If you would like more detailed guidance on the impact of any of the Autumn Statement announcements, whether or not featured in this newsletter, or have a specific question, please contact admin@cooperfaure.co.uk to arrange a consultation.

Christmas and The Tax Man

As the calendar rolls into December and thoughts turn to the festive season and the Christmas holidays, in the UK the HMRC plays the role of scrooge with strict limits on the rewards that a company can give to its staff and gifts that it can offer its customers without creating an unwanted tax liability.

The most common staff reward is the Christmas Party.  For incorporated companies, in general, the costs of employee entertaining are an allowable business expense.  However, there are strict limits on the cost of a staff party (or any other annual event) within which these events do not become a taxable benefit to the staff.

To qualify, the event must be open to all staff, either company-wide or at a specific location, and the total cost of the event must not exceed £150.00 per head including VAT.  Employees’ partners or spouses are included in calculating the cost per head but it vital to remember that the £150.00 per head covers the event from beginning to end so, if overnight accommodation or taxis home are provided, the cost of these have to be included in the total.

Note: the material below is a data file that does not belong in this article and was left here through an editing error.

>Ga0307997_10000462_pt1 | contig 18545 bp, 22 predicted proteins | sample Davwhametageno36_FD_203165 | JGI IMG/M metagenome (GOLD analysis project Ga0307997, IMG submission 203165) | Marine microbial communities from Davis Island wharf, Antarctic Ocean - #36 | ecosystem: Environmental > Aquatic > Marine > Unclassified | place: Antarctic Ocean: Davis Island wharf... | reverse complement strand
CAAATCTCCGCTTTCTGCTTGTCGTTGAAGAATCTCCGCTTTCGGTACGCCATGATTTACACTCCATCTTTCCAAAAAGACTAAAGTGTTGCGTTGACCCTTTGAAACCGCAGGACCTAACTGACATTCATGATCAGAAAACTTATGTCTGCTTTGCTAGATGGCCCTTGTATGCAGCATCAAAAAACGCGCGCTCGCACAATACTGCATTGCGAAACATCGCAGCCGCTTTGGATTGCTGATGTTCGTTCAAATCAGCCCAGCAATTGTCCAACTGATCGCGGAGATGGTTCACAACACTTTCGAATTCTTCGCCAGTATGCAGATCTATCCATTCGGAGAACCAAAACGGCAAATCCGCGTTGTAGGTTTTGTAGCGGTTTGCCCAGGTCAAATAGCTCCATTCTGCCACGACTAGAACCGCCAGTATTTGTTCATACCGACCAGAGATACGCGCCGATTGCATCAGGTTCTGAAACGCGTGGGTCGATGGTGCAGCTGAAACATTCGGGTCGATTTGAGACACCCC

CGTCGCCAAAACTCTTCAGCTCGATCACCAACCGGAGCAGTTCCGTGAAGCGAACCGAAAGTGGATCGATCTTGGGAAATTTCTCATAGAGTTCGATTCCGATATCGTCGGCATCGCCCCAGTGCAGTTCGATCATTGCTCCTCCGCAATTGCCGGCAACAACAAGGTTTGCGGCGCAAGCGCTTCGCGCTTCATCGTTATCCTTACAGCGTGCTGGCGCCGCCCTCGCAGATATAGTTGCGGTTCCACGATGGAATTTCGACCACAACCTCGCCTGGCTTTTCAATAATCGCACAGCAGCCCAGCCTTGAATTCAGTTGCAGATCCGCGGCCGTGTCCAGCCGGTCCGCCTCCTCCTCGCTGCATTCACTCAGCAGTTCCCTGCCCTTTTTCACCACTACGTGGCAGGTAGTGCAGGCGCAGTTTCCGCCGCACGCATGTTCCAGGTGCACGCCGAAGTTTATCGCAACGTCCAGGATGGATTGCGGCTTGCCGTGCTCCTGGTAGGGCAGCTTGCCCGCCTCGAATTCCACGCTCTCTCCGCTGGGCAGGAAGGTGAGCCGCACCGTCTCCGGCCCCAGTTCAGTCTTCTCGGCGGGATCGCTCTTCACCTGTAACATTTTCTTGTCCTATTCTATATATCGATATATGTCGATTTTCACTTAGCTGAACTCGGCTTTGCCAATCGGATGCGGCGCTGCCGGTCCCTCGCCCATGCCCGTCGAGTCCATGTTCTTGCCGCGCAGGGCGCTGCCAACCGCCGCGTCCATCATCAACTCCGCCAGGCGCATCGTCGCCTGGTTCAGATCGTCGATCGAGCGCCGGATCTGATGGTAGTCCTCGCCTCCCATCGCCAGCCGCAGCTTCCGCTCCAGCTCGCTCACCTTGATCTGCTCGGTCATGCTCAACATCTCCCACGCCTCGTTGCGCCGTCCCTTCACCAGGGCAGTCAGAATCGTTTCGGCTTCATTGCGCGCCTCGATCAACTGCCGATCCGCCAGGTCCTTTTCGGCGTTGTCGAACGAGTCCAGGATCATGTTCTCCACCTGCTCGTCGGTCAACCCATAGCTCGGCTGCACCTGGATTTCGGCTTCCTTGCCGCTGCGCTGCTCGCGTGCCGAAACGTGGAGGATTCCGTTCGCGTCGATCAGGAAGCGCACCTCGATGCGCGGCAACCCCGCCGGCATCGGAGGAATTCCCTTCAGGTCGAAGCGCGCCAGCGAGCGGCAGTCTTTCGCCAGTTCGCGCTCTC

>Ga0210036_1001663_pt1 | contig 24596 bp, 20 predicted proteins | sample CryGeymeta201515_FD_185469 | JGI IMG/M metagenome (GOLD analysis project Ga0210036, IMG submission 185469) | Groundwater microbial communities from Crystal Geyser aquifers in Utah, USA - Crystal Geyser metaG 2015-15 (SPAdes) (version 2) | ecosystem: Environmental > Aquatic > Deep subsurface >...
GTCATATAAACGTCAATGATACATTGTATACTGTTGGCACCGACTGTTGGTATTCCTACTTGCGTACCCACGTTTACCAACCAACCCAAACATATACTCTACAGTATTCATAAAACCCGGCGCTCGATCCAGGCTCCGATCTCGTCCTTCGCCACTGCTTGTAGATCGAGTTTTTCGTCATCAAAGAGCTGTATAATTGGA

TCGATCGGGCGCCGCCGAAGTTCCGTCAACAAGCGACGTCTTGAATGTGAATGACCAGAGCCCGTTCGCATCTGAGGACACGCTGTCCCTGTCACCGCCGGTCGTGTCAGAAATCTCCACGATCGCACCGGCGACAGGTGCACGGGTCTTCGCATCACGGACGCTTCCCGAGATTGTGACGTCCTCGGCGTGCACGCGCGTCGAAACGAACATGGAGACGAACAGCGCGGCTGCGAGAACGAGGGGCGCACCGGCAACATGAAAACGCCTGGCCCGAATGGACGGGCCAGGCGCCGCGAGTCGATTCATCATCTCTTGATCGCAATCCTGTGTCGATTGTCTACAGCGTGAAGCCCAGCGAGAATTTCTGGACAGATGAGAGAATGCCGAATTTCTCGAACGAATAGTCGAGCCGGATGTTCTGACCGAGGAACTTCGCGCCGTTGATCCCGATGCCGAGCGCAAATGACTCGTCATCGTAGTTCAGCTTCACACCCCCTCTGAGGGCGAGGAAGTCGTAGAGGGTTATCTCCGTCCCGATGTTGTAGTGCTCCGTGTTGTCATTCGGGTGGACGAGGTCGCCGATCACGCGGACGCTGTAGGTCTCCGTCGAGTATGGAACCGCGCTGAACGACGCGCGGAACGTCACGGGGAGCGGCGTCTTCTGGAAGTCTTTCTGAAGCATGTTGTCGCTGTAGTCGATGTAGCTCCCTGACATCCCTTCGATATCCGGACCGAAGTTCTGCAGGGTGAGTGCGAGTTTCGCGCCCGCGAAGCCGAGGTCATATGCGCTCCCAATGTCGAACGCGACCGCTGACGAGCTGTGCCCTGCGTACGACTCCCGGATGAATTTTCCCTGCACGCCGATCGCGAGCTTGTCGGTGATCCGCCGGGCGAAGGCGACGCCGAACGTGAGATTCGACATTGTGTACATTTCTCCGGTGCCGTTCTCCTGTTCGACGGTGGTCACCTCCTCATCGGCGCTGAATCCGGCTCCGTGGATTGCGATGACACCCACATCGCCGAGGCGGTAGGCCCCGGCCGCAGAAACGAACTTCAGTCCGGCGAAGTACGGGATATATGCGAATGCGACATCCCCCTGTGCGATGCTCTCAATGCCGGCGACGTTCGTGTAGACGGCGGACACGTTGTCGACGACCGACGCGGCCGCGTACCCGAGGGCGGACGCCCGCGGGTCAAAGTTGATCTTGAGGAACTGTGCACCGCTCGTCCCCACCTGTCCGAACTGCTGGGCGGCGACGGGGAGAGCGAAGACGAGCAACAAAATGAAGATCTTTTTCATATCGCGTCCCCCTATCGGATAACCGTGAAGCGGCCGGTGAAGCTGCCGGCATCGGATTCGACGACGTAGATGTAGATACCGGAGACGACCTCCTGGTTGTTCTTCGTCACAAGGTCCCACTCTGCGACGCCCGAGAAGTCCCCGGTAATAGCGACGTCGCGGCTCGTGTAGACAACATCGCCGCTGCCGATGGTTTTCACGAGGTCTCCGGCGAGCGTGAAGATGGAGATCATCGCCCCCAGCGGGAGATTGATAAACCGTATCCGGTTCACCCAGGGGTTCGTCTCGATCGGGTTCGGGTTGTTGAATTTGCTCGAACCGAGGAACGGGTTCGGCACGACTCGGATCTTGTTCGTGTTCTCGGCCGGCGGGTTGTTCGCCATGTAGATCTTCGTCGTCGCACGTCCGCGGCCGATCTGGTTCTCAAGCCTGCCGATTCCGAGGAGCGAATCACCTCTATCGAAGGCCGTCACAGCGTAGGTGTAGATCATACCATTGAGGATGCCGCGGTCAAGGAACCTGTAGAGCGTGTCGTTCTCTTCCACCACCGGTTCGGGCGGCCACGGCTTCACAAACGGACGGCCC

The bad news is that £150.00 per head is not an allowance.  If the cost of the event exceeds this amount even by £1, the whole amount becomes a taxable benefit creating a tax liability for the employee and a National Insurance liability for the company.

Any Christmas Bonus paid to staff either through the payroll, in cash or in vouchers must be treated as additional earnings and would be subject to PAYE and NI.

Gifts to Employees can be made by a company without incurring a tax liability so long as HMRC deems them to be trivial.  Unfortunately, HMRC has not defined ‘trivial’ but as a rule of thumb a seasonal gift such as a turkey, a decent bottle of wine or a box of chocolates would be allowable but a case of wine or a hamper would not be considered trivial.

If an Individual Director decides to make a personal gift to their staff, it is important to remember the Inheritance Tax implications.  Everyone has an annual exemption of £3,000.00 for the gifts that they make and gifts of up to £250.00 to an individual are exempt from Inheritance Tax.  Gifts of larger amounts would be considered a Potentially Exempt Transfer.

Similarly, if an employee receives a Gift from a Third-Party customer or supplier, so long as the gift does not exceed £250.00 in value, this would not be seen as taxable.